Blitzchung was competing in the Grandmasters season in Asia-Pacific and was set to do an interview following a win. He appeared on the official Hearthstone Taiwan stream in goggles and a mask similar to those worn by protestors in defiance of the government ban issued last week and showed solidarity with his fellow countrymen. "Liberate Hong Kong, revolution of our times," said blizchung as the coaxing commentators sunk beneath their desk and production switched to an ad break following the remarks.
Initially, Blizzard had simply deleted the VOD from the day, but a statement from Blizzard, with comments disabled, followed that declared "blitzchung is removed from Grandmasters and will receive no prizing for Grandmasters Season 2. Additionally, Blitzchung is ineligible to participate in Hearthstone esports for 12 months beginning from Oct. 5th, 2019 and extending to Oct. 5th, 2020. We will also immediately cease working with both casters."
Blizzard's actions have been widely criticised by the community across the world of esports and beyond.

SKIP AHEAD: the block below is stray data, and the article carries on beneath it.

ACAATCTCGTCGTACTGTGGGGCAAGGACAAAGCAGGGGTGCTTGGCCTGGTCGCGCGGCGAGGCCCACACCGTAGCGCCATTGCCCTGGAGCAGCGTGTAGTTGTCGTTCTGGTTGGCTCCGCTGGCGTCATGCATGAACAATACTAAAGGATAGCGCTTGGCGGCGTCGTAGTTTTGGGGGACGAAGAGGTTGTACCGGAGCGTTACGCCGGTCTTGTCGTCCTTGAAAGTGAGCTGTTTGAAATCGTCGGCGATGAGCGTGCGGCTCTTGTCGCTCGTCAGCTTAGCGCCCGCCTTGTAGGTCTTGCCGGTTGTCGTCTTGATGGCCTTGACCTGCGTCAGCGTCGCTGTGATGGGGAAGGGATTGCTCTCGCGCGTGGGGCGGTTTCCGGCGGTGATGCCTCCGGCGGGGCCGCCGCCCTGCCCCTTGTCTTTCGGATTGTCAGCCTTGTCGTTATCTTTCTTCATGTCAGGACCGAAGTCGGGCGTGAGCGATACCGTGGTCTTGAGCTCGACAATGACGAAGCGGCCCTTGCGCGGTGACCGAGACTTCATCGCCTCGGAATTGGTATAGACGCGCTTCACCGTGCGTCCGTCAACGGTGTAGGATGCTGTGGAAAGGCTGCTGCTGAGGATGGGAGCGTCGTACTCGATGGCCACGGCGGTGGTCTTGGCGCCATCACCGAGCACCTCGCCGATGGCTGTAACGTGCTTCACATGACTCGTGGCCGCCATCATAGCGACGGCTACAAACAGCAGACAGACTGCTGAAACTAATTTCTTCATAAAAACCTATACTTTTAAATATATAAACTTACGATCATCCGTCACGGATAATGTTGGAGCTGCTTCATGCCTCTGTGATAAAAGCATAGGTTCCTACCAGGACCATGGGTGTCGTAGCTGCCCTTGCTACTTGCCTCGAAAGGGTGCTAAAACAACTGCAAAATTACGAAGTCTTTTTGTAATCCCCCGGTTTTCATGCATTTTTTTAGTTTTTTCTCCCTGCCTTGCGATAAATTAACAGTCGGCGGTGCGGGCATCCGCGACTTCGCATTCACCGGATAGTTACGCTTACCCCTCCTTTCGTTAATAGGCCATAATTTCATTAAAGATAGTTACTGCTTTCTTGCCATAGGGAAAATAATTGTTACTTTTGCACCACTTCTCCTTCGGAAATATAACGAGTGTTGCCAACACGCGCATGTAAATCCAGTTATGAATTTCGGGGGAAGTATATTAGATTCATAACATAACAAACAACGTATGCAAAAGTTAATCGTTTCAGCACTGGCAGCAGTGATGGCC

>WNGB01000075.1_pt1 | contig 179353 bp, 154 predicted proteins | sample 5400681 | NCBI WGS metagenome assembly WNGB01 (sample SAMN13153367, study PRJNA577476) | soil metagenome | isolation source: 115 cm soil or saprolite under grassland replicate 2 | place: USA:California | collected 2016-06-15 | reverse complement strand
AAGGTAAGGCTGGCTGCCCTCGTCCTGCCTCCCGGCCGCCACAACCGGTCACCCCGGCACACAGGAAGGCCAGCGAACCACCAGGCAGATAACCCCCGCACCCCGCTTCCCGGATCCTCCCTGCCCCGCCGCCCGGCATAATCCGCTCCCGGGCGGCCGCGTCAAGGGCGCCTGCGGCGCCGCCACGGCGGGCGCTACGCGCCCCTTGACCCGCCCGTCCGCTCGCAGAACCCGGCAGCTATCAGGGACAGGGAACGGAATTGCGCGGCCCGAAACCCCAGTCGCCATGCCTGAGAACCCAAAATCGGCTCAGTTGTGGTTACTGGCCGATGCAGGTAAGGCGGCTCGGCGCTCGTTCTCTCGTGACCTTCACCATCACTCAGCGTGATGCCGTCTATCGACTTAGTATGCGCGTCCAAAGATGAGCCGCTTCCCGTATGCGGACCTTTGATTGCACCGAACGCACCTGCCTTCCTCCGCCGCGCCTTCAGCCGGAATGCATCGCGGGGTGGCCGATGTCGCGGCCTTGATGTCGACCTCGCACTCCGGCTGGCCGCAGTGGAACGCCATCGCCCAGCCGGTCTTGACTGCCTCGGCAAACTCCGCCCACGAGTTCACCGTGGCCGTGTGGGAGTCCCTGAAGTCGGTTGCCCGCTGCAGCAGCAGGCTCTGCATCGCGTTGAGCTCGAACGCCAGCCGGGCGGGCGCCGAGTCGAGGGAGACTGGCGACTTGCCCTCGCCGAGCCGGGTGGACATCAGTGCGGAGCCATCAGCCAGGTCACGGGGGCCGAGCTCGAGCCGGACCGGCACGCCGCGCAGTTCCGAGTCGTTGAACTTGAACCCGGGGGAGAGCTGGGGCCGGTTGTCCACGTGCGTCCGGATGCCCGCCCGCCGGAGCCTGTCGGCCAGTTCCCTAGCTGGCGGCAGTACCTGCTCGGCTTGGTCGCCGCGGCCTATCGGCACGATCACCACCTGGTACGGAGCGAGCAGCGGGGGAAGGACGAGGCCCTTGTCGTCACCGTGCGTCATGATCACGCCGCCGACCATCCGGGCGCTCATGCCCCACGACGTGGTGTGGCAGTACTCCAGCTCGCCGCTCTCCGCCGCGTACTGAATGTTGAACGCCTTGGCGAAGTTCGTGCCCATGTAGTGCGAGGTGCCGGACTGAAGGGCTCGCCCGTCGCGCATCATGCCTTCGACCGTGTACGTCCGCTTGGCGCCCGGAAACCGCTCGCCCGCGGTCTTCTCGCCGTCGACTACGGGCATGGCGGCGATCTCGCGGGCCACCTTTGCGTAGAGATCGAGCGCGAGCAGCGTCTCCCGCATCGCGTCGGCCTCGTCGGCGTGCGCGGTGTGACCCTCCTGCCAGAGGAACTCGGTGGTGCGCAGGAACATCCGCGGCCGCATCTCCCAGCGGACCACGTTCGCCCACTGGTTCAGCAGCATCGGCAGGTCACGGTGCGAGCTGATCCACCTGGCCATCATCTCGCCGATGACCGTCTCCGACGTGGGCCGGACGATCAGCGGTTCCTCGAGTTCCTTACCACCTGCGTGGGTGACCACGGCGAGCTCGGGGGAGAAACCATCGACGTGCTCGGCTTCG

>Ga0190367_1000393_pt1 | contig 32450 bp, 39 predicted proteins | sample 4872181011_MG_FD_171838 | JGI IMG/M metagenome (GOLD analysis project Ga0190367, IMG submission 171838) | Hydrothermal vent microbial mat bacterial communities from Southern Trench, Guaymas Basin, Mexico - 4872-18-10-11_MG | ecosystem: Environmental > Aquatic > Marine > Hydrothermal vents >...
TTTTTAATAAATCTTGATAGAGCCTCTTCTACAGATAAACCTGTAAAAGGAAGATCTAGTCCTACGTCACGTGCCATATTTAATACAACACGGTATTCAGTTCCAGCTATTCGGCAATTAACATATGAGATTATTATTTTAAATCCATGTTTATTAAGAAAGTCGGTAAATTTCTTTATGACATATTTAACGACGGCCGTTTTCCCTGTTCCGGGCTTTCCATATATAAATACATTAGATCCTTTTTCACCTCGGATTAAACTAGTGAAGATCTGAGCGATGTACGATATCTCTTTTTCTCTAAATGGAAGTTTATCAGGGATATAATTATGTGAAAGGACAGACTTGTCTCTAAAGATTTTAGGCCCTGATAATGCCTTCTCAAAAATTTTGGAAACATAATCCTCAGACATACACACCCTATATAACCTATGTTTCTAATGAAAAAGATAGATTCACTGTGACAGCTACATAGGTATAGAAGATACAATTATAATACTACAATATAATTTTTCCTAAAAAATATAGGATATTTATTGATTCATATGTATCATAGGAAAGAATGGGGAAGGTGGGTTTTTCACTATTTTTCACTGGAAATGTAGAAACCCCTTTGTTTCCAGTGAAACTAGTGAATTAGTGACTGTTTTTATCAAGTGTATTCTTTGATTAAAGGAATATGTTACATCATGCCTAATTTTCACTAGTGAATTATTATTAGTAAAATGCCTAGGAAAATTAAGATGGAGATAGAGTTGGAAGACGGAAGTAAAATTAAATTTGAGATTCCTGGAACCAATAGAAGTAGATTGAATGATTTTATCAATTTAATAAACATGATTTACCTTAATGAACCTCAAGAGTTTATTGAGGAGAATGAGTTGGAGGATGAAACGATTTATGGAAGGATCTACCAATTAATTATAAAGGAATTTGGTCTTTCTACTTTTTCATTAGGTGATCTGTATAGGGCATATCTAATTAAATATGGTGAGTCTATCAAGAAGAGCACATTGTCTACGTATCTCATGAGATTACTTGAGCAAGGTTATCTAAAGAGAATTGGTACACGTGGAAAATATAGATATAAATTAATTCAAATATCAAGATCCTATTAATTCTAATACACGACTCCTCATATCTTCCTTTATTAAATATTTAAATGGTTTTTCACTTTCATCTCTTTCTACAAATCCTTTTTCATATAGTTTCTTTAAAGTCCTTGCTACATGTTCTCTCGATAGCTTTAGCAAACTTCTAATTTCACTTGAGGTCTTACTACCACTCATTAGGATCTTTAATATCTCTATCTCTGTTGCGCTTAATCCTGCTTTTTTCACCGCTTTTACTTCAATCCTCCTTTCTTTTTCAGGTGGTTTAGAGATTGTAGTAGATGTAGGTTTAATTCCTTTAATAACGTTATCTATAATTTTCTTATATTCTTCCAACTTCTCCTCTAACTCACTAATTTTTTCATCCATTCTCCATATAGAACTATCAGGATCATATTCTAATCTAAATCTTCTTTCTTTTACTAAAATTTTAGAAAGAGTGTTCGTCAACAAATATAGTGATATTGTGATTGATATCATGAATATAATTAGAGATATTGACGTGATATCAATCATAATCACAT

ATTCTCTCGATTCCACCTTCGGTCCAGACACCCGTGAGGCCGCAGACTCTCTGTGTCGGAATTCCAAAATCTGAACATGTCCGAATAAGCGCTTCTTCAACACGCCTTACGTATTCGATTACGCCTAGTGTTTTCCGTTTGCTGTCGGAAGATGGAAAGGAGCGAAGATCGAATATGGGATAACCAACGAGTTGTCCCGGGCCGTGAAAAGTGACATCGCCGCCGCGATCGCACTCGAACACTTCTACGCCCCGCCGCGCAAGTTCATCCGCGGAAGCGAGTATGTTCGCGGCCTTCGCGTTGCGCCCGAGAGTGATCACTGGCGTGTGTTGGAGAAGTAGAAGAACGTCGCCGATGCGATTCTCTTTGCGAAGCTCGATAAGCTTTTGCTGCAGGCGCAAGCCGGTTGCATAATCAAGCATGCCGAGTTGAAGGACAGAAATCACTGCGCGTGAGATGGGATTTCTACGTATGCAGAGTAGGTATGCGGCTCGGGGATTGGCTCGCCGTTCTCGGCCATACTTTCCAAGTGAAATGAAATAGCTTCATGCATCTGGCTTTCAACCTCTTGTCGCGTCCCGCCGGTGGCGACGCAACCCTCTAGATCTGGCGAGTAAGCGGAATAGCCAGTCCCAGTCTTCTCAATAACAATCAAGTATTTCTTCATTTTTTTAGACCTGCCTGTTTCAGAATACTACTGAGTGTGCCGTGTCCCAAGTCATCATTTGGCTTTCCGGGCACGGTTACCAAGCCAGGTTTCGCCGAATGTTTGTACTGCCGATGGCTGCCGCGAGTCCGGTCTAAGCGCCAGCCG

Less than two months ago, Blizzard filed a lawsuit against China's Sina Games for alleged copyright infringement of its 'Warcraft' games. Now the same company has banned a Hong Kong Hearthstone player for shouting a protest slogan in an interview. https://t.co/1mTAKbNm9H https://t.co/aCJtdWClgr— Mary Hui (@maryhui) October 8, 2019
This comes in the wake of an episode of South Park involving China and highlighting the issues surrounding Chinese censorship issues.
Tencent, the Chinese tech investment juggernaut and world's largest game publisher, have a 5% stake in Blizzard. With total control over Riot Games, a 48.5% stake in Epic Games and additional stakes in Ubisoft, Bluehole and Grinding Gear Games, Tencent has significant looming influence cast over a huge number of esports titles and the wider gaming scene. Many are worried that not only are companies censoring themselves and others for the sake of business but are allowing China as a nation to take part in questionable actions with no fear of financial repercusion or penalty from publishers looking to expand into the Asian market.